WORLD LITERATURE I (ENG 251)
Unit 4: Two Medieval Concerns -- Love and the Afterworld
Dr. Diane Thompson, NVCC, ELI
SUMMARY OF TASKS FOR UNIT 4:
In this Unit you will read some brief, charming stories of love and lust in the Middle Ages, some of it courtly, and some not. Love became a major topic of secular and religious poetry as well as philosophy in twelfth century Europe. Of course love of one sort or another has always interested people, so for contrast you will also read a rather sour, but interesting little story of love and loss from China.
Love can also take a person to hell and back. Through the intervention of a dead, now divine lady named Beatrice, Dante is led away from his futile wandering path into a purposive journey through hell, purgatory and finally to heaven, which teaches him God's just plan for the world. However, you will only read the Inferno, the definitive medieval vision of hell. For a contrast, you will read an excerpt from the Popul Vuh, a Mayan narrative, describing a very different sort of underworld, ruled by the Lords of Death.
At the end of this Unit, you will take your final exam, asking you to compare/contrast an interesting theme or group of characters from at least three texts and periods, including at least one choice from Unit 4.
TASK 1. Read the Courtly Love Study Guide, which will give you background information on Medieval ideas about love, courtly and otherwise.
Option: You may choose to watch the Courtly Love Video instead. It contains the same information. See instructions for accessing it on the Course Materials Table on the 251 Home Page.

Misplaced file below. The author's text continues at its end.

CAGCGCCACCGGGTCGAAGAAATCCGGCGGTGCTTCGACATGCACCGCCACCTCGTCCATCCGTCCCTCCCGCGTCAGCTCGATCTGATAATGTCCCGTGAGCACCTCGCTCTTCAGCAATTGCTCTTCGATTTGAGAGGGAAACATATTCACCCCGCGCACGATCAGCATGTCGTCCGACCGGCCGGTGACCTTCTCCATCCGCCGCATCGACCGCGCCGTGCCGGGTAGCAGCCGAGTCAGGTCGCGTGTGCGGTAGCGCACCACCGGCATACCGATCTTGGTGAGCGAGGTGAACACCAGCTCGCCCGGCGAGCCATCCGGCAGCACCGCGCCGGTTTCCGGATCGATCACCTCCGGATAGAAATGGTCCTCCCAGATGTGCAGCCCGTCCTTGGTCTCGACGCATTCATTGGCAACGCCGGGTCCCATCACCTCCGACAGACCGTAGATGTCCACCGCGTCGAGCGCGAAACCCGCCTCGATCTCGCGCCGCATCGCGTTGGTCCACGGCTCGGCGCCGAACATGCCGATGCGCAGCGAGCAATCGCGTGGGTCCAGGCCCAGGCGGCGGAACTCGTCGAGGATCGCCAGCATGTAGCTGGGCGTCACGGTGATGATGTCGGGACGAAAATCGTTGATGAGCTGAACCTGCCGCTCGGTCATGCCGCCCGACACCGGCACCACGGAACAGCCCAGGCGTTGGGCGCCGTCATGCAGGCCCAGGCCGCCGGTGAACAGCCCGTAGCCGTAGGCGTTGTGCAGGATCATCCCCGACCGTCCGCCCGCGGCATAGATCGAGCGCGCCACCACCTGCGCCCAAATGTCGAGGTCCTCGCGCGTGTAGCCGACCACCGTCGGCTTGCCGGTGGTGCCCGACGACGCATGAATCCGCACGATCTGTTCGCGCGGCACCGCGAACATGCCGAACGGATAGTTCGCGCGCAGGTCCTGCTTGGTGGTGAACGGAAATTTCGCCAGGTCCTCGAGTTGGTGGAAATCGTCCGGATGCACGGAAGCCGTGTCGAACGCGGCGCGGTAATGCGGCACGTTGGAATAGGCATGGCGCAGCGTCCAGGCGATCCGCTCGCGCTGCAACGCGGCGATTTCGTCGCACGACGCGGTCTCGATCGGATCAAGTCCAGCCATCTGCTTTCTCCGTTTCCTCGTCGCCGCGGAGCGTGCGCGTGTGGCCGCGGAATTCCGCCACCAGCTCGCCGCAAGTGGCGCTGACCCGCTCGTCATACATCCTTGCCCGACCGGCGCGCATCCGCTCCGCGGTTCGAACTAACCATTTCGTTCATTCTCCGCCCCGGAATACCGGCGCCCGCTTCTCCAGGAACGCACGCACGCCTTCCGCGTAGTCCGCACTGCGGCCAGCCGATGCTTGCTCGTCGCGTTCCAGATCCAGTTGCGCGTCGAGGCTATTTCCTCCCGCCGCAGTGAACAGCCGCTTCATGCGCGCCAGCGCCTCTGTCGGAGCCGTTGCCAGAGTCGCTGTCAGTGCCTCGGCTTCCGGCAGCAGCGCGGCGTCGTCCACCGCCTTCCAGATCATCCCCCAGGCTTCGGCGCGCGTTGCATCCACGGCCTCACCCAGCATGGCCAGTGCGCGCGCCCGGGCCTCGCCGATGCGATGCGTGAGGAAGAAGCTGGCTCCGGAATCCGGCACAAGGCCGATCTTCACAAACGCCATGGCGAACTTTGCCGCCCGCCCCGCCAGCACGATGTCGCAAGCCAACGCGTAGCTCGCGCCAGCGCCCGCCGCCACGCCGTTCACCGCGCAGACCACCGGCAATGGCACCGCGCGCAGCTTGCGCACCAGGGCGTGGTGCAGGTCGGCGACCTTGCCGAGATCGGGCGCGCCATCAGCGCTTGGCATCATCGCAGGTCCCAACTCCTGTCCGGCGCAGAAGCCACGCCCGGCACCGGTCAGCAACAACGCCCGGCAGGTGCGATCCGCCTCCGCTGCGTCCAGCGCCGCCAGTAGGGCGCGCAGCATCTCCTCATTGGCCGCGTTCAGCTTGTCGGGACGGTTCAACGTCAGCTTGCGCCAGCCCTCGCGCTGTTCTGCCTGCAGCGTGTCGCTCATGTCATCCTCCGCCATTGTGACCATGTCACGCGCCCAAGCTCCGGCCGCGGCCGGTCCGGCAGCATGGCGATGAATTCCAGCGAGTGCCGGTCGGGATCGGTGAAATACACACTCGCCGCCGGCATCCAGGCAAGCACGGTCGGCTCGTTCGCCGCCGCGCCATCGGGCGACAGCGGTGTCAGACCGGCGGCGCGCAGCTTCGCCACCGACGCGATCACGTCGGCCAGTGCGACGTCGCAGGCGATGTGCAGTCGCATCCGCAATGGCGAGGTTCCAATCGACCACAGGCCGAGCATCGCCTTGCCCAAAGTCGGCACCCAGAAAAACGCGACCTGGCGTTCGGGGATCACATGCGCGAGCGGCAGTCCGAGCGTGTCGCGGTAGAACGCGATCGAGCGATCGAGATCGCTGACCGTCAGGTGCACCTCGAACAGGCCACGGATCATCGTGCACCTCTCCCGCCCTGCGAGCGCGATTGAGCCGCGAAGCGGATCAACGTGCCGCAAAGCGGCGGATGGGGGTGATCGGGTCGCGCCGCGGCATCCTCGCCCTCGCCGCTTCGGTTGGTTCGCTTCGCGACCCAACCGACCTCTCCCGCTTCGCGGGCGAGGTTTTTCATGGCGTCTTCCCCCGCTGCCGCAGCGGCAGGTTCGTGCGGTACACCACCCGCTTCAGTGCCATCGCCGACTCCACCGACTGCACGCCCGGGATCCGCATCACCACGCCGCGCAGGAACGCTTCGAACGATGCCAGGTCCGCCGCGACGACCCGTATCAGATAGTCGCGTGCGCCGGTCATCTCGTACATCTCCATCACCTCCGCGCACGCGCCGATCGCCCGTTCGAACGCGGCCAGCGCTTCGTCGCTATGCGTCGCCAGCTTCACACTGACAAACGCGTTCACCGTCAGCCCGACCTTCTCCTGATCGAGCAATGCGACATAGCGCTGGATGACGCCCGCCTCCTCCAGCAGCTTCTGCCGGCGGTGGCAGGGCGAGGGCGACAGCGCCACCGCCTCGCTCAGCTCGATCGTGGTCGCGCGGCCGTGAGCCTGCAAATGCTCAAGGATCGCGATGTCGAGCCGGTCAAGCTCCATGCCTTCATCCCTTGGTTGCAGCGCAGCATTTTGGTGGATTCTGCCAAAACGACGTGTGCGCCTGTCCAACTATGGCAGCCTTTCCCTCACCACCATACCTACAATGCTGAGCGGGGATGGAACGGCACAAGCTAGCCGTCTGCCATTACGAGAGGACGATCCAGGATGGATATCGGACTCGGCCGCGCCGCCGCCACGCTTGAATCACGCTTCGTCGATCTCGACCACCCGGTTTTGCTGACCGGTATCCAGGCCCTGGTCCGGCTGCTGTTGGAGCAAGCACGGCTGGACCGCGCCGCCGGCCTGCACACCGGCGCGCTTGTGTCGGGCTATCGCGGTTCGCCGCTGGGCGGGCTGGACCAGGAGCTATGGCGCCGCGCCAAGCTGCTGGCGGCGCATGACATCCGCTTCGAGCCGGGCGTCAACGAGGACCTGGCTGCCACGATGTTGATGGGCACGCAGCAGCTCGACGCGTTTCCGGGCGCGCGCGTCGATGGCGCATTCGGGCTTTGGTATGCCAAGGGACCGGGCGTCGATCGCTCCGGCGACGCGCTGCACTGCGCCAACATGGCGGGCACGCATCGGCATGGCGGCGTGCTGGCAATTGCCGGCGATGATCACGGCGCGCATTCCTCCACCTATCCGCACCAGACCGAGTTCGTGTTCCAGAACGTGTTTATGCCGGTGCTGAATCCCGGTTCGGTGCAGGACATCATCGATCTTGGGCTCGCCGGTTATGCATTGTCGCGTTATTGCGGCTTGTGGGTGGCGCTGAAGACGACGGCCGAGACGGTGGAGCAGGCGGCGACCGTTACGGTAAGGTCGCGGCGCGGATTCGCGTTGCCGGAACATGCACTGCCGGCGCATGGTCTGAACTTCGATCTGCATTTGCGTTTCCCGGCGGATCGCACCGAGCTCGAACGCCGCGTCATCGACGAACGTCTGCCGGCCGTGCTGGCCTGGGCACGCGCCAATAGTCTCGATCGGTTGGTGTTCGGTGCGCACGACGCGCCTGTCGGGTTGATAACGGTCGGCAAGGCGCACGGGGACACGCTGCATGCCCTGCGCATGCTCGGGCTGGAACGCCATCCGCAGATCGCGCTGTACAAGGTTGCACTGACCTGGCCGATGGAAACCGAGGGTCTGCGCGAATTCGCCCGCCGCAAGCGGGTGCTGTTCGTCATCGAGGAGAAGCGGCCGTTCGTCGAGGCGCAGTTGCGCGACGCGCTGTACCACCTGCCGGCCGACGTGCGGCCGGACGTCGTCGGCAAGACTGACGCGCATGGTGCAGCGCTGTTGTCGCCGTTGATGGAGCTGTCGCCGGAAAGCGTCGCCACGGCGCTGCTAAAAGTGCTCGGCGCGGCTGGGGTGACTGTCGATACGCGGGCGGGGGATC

Option: Use the links to the etexts of "Lanval" and "Eliduc" by Marie de France, The Decameron, Day 1, and "The Story of Ying Ying" on the Course Materials Table on the 251 Home Page. If you are using the etexts, pay extra close attention to the Courtly Love Study Guide. Note that some of the readings are different (e.g. no "Eliduc" in the texbook), but don't worry. Either way you will have plenty to read and write about.
TASK 3. Read through all the Courtly Love Activities.
Then, select one of these questions to answer for Activity 8, and post it to the
TASK 4. Read through the Dante's Inferno Study Guide. This will give you background information on Dante and his poetry.
Option: You may choose to watch the Dante's Inferno Video instead. It contains the same information. See instructions for accessing it on the Course Materials Table on the 251 Home Page.
Option: Use the links to the etexts of Dante's Inferno, and Popul Vuh on the Course Materials Table on the 251 Home Page. If you are using the etexts, pay extra close attention to the Dante's Inferno Study Guide. Note that some of the selections are different (the textbook has only selections from Popul Vuh, while the etext is complete), but don't worry. Either way you will have plenty to read and write about.
TASK 7. A free choice Activity. Either
select an Activity that you have not yet done from any group in the course and post it to the forum for
that Activity, or select a reading of your own choice,
make up an interesting question, and answer it. If you do select your own
reading and question, let me know in advance what you intend to do. Once I
approve your choice and topic, write the essay and post it
TASK 8. Prepare and take Exam 3. Worth up to 200 points.
Congratulations! You have completed the course. I hope you found it interesting and enjoyable.
(c) Diane Thompson: 11/14/1998; updated: 01/29/2011